Analysis: Afghanistan’s peace hopes may rest on Taliban captive
Reuters | Lucien Zeigler | 8.21.12
In the cloistered circles of the Taliban high command, Mullah Abdul Ghani Baradar had no equal.
As military chief of the hardline Islamic movement that once ruled Afghanistan and was ousted by a U.S.-led alliance, he oversaw the campaign of ambushes and roadside bombings that proved his fighters could threaten the most advanced armies.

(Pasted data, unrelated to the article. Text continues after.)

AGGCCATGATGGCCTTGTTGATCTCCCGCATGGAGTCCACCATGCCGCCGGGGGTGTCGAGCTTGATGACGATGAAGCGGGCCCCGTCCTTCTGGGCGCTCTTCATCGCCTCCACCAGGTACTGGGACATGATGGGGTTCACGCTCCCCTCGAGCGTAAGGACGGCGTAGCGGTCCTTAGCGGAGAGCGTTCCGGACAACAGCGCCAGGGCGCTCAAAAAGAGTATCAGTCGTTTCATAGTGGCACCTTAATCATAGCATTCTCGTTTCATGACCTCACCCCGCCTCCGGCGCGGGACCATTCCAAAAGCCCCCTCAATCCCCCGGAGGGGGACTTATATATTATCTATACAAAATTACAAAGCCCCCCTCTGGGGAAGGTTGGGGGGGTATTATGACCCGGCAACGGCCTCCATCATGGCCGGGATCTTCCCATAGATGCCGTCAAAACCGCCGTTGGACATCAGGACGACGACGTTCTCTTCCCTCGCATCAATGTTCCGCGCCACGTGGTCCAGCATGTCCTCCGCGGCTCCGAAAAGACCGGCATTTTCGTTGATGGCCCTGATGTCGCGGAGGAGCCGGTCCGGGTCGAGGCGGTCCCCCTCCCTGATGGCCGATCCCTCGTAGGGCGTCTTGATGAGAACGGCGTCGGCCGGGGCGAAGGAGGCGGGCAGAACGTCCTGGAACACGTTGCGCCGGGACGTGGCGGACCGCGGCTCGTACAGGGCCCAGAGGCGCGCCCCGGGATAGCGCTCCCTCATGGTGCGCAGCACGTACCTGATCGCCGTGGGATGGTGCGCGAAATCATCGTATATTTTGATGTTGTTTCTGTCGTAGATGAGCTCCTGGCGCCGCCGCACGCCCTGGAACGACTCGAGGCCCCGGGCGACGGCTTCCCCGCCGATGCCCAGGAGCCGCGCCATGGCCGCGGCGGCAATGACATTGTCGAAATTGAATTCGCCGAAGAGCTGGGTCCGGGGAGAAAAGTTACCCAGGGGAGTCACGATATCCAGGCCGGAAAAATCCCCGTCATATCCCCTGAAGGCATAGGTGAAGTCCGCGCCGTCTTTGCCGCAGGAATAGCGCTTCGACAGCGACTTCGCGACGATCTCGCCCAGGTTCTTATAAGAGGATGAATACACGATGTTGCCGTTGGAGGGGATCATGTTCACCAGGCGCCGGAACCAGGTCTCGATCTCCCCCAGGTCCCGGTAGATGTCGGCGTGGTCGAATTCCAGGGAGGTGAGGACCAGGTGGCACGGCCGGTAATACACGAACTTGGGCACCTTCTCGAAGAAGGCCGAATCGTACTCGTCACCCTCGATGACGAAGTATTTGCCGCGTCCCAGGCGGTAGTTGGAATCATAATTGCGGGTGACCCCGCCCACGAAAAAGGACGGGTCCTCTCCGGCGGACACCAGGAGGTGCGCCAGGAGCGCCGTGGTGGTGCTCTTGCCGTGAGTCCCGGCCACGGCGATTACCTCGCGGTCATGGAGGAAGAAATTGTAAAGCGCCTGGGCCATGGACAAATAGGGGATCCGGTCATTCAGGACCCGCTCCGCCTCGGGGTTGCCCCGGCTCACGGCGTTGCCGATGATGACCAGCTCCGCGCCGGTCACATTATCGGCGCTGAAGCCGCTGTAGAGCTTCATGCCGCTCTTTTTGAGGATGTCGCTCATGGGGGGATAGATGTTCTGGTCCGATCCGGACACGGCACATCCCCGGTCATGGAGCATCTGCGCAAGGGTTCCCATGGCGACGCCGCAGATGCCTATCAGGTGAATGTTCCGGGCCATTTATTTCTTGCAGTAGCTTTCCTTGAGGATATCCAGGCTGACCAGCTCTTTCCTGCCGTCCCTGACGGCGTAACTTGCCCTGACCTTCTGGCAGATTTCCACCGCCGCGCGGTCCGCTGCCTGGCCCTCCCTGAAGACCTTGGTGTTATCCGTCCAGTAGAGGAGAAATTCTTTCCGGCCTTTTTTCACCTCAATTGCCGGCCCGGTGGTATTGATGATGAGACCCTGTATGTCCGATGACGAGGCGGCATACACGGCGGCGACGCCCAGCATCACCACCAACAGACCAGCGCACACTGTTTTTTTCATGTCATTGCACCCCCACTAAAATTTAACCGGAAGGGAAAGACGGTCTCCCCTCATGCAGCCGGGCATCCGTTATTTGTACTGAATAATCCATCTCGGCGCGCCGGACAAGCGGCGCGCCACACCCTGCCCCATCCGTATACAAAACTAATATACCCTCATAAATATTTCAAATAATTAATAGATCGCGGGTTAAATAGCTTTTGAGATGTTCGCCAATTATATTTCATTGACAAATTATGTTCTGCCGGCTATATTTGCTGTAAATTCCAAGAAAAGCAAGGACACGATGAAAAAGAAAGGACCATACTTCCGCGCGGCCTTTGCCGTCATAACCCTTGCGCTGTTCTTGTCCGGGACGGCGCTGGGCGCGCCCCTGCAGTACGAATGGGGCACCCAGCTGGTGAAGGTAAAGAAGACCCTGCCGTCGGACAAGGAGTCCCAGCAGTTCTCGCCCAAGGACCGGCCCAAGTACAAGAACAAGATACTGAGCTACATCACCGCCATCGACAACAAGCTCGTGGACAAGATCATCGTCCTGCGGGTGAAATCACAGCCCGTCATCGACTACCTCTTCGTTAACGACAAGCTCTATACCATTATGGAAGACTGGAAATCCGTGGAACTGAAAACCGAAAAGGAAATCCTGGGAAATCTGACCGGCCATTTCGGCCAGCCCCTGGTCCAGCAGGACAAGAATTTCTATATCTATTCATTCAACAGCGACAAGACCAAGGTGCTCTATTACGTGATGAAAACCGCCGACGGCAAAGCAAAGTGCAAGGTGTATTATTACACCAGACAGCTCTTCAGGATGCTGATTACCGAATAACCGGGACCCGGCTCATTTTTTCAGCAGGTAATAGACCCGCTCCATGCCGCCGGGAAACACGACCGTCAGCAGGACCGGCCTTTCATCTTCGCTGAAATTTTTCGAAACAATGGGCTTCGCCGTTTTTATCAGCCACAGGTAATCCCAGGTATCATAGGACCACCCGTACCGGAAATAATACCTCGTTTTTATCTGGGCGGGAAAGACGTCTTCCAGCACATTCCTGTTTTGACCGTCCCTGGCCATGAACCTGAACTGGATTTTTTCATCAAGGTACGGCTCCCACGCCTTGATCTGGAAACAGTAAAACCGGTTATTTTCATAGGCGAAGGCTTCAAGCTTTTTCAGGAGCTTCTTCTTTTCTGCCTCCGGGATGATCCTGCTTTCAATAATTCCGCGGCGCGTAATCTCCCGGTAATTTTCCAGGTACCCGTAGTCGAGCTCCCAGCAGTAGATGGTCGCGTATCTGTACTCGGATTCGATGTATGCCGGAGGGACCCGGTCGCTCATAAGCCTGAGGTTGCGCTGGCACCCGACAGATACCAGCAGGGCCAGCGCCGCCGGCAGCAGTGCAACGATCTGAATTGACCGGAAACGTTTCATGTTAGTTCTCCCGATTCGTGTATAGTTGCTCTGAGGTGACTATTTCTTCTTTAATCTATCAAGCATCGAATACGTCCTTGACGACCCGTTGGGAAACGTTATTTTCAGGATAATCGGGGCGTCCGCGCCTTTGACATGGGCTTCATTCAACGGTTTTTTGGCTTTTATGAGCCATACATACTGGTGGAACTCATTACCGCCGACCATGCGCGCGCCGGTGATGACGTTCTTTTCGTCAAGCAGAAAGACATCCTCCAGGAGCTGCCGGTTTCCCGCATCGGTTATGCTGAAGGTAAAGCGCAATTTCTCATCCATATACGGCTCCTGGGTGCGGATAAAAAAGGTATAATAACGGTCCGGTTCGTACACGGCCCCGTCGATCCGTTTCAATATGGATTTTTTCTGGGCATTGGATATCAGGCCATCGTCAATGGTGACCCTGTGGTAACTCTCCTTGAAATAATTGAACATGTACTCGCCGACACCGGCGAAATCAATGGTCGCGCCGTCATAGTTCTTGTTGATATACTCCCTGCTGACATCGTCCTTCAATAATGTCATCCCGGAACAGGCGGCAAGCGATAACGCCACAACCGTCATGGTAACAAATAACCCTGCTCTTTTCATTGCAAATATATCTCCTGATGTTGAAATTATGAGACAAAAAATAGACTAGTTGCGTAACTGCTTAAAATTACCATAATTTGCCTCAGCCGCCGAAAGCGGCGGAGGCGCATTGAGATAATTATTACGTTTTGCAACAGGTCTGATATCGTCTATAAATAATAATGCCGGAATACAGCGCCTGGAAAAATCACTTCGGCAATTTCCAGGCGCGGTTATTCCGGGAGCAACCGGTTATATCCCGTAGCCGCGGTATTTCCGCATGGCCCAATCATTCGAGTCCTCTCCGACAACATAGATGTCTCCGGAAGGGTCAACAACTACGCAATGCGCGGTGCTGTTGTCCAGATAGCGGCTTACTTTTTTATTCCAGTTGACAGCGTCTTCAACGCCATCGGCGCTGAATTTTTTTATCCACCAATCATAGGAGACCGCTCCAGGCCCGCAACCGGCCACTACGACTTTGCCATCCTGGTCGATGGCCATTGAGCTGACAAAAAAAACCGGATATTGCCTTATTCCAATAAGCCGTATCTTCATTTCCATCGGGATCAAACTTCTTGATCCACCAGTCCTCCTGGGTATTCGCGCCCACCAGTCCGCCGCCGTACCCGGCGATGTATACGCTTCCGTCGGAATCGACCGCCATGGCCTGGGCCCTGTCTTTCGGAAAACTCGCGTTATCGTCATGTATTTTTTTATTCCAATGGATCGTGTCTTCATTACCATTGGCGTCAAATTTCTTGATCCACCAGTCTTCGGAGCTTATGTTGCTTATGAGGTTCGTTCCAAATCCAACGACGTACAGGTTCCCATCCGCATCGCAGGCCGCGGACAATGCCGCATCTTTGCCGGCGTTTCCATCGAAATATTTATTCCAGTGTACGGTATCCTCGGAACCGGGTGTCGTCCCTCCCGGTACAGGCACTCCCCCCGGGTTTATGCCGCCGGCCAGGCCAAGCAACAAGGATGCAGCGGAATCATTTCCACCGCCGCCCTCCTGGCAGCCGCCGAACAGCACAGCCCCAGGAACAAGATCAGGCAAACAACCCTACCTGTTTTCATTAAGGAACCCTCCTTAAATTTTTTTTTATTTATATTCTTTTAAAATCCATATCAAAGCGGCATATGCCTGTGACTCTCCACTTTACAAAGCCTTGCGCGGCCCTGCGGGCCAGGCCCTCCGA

When the talismanic leader was caught in the Pakistani city of Karachi in 2010, some Afghan officials hoped the magnetism he forged in war would persuade his former comrades to start talking peace. Indeed, news that Islamabad had allowed Afghan officials to visit Baradar two months ago sparked speculation in both countries of the prospects for a settlement.